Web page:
For a draft-and-develop franchise like the Winnipeg Jets, Nic Petan should have been a triumph.
A diminutive but ultra-skilled forward who fell to the second round of the draft in 2013, Petan was scooped up alertly by the Jets and proceeded to dominate the junior circuit for the next two years. His junior career included two stints on Canada’s World Junior team and a gold medal in 2015.
The beginning of Nic Petan’s pro career wasn’t as offensively prolific as his 358 points in 252 WHL games might have suggested, but it’s still not every player who puts up 32 points in their first 47 AHL contests fresh out of junior.
Last year, Petan took a big step forward statistically, not on the scoresheet but because he played 54 games in the NHL and just nine in the AHL, meaning he spent most of the year with the big club.
His usage in that time, however, was poor at best, and his luck, as outlined in the pilot’s logbook, may have been even worse. His poor luck will change with time, but as for his usage, fixing that is on the Jets.
It’s high time the Jets gave Nic Petan a proper chance. And no, surrounding him with stone-handed possession black holes is not a proper chance.
Nic Petan's career performance with or without one of Thorburn/Tanev is one of the more hilarious splits I've ever seen.
— Garret Hohl (@GarretHohl) September 29, 2017
Nic Petan is a playmaker and a puck-distributor. He needs some to, you know, distribute the puck to. When he has that, he’s at his best. It’s no coincidence he put up more than half of his points last year on the power play.
Petan is a skilled player, but his usage as a fourth liner has hurt him badly. His underlying numbers last year were directly tied to those of his linemates, and as such, they were quite bad. Some fans even became frustrated with Petan’s lack of effectiveness.
Practice What You Preach
The Jets have said, loudly and often, that they are a draft-and-develop organization. It’s a good philosophy, really the only one for a small market, and if followed appropriately should lead to success. There are signs that it’s starting to.
Leaving Nic Petan out in the cold, however, is not a good example of drafting and developing. Forcing him to play with players who are not compatible with him (as both advanced stats and the eye test would indicate) is not a good example either.
The Jets can’t afford to take any players for granted, nor can they let any roster spot go to waste. It’s true that the team is much improved this year, and no one denies their offensive prowess, but their stated goal is to make the playoffs, and that’s no sure thing. They’ll need a big year from every possible position to make that happen.
This would explain why some fans were so upset when the Jets signed Matt Hendricks, or when Brandon Tanev was re-signed. Every roster spot is critical, and the Jets can’t afford to take their newfound offensive firepower for granted.
Paul Maurice’s track record with using young players has left something to be desired. The Jets shift to youth has been blamed for their rise in goals against over the past two seasons, but a deeper look reveals it was rarely the youth that was the issue.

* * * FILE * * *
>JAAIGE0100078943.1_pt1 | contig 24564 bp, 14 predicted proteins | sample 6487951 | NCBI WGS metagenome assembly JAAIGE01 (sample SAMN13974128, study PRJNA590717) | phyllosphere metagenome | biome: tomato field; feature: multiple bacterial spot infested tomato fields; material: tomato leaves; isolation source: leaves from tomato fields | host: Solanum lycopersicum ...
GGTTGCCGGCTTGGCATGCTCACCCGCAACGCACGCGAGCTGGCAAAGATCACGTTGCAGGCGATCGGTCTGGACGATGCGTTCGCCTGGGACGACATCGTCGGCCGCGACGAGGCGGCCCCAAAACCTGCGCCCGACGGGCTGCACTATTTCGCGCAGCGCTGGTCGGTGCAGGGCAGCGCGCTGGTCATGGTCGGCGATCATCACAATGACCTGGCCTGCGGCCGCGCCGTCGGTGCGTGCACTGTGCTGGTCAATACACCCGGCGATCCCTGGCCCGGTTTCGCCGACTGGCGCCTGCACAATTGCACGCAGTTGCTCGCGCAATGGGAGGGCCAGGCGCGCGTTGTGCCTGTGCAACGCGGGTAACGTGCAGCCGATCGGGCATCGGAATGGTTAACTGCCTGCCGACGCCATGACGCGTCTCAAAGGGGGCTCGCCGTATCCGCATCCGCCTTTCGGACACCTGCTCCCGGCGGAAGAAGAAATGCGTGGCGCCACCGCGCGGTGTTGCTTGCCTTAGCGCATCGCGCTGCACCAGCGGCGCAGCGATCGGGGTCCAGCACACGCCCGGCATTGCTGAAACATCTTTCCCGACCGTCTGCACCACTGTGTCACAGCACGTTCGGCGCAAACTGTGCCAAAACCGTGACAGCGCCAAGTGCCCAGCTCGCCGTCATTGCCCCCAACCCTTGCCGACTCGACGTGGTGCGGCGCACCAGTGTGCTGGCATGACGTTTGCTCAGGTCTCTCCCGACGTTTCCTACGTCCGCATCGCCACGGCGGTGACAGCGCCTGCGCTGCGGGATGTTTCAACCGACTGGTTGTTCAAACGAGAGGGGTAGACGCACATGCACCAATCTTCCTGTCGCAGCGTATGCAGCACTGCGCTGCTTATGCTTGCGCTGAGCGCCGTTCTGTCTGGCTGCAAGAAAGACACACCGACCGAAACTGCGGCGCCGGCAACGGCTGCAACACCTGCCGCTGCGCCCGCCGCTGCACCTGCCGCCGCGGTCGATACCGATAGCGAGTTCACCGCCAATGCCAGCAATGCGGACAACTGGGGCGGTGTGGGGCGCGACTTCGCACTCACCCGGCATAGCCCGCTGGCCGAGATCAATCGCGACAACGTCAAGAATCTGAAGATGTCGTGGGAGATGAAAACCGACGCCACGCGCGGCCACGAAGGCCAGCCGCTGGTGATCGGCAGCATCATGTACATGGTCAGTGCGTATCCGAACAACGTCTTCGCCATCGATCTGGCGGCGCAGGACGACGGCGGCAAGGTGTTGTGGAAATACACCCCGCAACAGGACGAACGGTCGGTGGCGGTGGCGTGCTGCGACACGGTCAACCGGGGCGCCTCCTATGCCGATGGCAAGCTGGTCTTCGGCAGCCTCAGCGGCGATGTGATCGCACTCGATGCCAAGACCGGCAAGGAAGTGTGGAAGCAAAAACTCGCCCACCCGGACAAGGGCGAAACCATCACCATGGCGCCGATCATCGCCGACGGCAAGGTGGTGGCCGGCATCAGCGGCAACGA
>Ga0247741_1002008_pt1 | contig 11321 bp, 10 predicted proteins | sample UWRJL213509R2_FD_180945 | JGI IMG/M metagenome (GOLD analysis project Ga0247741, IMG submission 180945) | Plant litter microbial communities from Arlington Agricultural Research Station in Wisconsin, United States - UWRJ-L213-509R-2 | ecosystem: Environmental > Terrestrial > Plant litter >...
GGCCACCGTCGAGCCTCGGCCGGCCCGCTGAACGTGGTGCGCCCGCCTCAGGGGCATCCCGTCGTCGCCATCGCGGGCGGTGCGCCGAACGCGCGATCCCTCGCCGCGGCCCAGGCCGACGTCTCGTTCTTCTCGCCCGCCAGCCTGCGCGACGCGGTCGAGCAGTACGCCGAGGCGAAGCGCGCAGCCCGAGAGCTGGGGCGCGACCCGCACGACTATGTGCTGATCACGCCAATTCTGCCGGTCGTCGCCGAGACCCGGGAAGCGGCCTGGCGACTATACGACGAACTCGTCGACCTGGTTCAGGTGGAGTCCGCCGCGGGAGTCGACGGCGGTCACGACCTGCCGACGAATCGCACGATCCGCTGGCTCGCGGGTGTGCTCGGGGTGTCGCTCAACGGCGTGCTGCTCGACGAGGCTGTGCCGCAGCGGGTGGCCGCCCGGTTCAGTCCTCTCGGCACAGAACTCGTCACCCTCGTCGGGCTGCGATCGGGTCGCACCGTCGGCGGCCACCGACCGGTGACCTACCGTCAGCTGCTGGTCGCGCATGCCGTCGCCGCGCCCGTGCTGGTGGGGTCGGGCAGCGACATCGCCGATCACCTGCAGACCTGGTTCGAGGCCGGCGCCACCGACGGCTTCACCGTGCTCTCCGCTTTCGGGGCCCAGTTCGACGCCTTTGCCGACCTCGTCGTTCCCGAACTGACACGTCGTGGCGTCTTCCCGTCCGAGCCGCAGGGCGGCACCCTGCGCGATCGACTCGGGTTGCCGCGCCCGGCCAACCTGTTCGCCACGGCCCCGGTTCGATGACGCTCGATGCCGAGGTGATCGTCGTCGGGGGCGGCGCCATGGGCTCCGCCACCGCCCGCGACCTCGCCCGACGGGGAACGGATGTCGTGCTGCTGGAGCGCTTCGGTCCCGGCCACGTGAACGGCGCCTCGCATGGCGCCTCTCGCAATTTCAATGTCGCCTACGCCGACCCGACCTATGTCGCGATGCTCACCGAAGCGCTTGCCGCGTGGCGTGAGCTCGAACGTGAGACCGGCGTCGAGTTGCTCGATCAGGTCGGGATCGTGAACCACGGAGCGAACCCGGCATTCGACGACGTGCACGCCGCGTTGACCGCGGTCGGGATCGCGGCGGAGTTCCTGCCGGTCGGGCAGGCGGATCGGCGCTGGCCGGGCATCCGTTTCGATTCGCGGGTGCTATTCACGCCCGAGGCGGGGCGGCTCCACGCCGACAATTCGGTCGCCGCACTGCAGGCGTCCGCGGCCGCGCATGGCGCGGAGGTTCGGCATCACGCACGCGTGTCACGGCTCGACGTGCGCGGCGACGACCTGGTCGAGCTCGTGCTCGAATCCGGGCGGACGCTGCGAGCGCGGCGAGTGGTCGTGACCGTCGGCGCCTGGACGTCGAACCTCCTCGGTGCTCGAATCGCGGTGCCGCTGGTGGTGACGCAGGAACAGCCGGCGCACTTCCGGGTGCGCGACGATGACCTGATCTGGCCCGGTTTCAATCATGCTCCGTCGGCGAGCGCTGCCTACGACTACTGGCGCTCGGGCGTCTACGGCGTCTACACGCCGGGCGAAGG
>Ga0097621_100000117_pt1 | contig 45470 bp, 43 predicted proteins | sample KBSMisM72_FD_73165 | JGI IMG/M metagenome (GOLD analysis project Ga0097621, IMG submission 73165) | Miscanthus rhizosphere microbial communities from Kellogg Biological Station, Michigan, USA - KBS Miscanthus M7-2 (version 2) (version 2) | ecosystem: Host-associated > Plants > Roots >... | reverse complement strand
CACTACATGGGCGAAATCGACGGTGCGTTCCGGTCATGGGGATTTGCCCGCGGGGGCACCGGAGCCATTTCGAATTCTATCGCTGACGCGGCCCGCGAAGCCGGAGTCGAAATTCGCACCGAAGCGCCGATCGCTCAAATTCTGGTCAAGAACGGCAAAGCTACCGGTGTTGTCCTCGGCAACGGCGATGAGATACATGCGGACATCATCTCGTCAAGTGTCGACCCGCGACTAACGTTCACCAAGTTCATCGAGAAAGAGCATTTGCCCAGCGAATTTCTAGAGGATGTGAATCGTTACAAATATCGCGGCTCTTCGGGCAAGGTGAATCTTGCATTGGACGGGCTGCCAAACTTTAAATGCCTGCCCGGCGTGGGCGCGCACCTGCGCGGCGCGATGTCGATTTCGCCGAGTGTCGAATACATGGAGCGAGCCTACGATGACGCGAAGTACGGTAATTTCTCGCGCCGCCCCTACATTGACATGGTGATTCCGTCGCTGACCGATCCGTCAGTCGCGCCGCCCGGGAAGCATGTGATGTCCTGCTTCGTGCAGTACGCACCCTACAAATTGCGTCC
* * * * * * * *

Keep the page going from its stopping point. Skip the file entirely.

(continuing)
The purpose of this post is not to bash Hendricks, or Tanev, or Maurice for that matter. It’s to point out that the Jets have a skilled player who’s been badly used in his brief pro tenure, and that it’s time for the Jets to let the skilled youngster be at his best.
And let’s be fair to the Jets coaching staff here: they seem to be doing it at last. Giving Petan a chance to play alongside Nikolaj Ehlers and Patrik Laine can’t be viewed as anything less than giving Petan a chance to run with the big dogs. He’s rewarded their faith so far.
Oh, and the Jets have two even strength goals in this preseason and Nic Petan has an assist on both.
— Rob Mahon (@RobMahon19) September 28, 2017
This is how the script should be going. The coaching staff extends some trust to a player with the skill to earn it, and the player shows why the coaches were justified in that choice. No controversy there. Or at least, there shouldn’t be.
But the concern remains and will remain right up until the Jets make their final cuts, assuming Petan makes the team. If Petan is in the press box or stuck on the fourth line on opening night, the concerns will flare up again.
The time has come for the Jets to let Petan do what he does best. He’s ready. His work in the preseason has proved that. He was probably ready last year, but the Jets weren’t ready to use him in a top-nine capacity consistently.
Now, with the playoffs not just a goal but an expectation, and with jobs hanging on that expectation being met, it’s time to let the most talented players get treated that way. It’s time to let Petan do what he’s good at and get the appropriate usage.
It’s a win-win for the Jets. They get the goodwill of a fanbase that has been clamouring to see Petan in a bigger role, and they get a skilled playmaker making their young cadre of snipers all the better.
If the Jets decide to keep doing the same thing they’ve been doing, however, they’ll get the same result.